Elle Macpherson's billionaire husband in $100m lawsuit over deadly helicopter crash

Documents claim the supermodel allegedly urged the widow of a man killed by the crash in the Bahamas, to take a payout

A lawsuit brought against the billionaire husband of Elle Macpherson has alleged the supermodel attempted to persuade a grieving widow to release the real estate magnate from liability for a deadly helicopter crash.

According to a copy of the $100million lawsuit filed at Miami Federal District Court and published on the New York Post's website, Ms Macpherson allegedly urged the widow of attorney Lance Valdez, Daria Valdez, to take a payout.

The lawsuit alleges Ms Macpherson's husband, Jeffrey Soffer, was flying the helicopter despite not having a license when it crashed in the Bahamas in November 2012. A licensed pilot was on board the aircraft but not at the controls, it was claimed. Mr Soffer, who owns Miami's Fontainebleau Hotel, and four others survived the crash while Mr Valdez, 48, was killed. Ms Macpherson was not involved.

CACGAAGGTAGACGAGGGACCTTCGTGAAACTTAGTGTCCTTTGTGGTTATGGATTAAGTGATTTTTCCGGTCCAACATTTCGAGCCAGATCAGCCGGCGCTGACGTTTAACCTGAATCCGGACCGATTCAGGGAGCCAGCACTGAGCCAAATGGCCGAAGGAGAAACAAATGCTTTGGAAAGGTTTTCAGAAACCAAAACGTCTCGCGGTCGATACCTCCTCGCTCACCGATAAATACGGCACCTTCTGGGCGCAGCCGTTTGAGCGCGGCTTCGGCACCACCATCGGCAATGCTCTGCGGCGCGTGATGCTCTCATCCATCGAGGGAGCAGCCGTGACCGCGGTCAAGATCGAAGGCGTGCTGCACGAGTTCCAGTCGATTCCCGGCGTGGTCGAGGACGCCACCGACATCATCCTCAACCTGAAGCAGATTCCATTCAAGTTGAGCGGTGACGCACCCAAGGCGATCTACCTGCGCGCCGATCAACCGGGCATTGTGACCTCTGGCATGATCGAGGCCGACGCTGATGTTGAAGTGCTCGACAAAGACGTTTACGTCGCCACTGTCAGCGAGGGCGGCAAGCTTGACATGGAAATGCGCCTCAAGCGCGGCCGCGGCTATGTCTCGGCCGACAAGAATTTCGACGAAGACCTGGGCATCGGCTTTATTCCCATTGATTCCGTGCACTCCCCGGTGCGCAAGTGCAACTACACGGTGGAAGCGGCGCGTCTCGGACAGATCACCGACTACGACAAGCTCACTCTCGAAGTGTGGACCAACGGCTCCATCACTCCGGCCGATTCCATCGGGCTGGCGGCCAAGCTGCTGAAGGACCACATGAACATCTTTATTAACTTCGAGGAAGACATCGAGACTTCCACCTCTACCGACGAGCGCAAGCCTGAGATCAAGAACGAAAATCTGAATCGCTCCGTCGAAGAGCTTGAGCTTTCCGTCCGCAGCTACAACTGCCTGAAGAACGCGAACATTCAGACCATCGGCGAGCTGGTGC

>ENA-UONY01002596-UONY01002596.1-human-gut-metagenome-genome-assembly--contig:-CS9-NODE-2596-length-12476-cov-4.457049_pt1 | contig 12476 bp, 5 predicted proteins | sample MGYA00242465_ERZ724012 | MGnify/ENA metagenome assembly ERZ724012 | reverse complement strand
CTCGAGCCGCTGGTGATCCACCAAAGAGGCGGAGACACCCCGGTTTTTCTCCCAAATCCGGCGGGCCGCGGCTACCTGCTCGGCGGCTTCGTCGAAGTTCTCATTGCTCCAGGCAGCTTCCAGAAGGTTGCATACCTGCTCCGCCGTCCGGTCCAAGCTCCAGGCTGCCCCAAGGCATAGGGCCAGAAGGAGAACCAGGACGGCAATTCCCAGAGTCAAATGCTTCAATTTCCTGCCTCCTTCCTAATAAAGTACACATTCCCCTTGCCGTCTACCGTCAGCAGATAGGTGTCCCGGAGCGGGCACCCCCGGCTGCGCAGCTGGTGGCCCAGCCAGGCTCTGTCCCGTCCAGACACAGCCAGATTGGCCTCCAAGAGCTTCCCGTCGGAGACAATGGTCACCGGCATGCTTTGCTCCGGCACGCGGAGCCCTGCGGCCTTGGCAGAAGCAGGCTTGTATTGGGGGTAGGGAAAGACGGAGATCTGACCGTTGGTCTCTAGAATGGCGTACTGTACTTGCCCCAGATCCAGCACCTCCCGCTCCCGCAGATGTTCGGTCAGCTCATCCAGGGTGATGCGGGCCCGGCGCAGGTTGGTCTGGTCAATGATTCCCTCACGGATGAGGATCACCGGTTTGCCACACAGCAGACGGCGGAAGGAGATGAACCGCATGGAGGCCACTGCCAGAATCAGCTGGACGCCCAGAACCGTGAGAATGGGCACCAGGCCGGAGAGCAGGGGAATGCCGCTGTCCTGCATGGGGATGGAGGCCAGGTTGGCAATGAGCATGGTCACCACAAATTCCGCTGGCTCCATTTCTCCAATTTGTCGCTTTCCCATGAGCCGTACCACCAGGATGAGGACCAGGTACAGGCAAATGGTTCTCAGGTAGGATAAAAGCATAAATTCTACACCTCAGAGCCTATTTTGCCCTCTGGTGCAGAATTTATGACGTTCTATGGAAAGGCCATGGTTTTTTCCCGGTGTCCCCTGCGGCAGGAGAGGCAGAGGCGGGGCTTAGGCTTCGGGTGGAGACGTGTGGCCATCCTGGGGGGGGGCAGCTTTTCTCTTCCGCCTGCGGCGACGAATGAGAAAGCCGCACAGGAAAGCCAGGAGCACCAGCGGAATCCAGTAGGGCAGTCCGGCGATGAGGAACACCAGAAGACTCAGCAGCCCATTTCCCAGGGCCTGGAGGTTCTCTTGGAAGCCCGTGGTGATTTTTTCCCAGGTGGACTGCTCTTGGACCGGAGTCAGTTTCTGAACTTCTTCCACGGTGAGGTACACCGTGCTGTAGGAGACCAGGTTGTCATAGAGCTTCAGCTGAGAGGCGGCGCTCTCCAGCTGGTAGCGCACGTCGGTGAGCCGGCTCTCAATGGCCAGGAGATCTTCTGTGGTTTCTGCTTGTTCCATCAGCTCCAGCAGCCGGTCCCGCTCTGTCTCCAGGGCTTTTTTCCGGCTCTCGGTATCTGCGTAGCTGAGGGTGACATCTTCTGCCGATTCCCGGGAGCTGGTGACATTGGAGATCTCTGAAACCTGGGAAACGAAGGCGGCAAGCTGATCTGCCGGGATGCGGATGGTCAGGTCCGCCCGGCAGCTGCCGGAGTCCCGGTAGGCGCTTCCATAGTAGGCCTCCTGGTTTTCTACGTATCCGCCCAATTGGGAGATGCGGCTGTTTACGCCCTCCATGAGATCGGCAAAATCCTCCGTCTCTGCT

Co-defendants Daniel and Paula Riordan, as well as Alex Krys, were on board helicopter, the lawsuit said, and conspired with Mr Soffer and the pilot to conceal who was in control.

The lawsuit reportedly claimed a $2million release from the helicopter insurers was secured, but in order to access the money Mrs Valdez would have to sign an agreement that would have released the insurance carrier “and the other passengers of the helicopter”, which included Mr Soffer, who could have been held personally liable for damages.

It stated: “Soffer induced his then girlfriend and now wife, Elle Macpherson [also a friend of Daria's] to call Charles Holzer, another close family friend of both Lance and Daria, and told him that Soffer was annoyed about Daria's delay in signing the release, telling Holzer that 'Soffer doesn't have to do this you know'.”

Mr Soffer's lawyer, Bob Martinez, told the Associated Press in an email statement the lawsuit had no merit. “Mr Soffer denies all the allegations of wrongdoing contained in the complaint,” the statement said. It added he was very sympathetic to the widow and the children “for their grave loss” and he “still mourns deeply the death of his good friend Lance Valdez”.

Shortly before Jeffrey Soffer's alleged crash in the Bahamas, the lawsuit says he flew over a golf course “and pointed out his house and yacht” before encountered turbulence.

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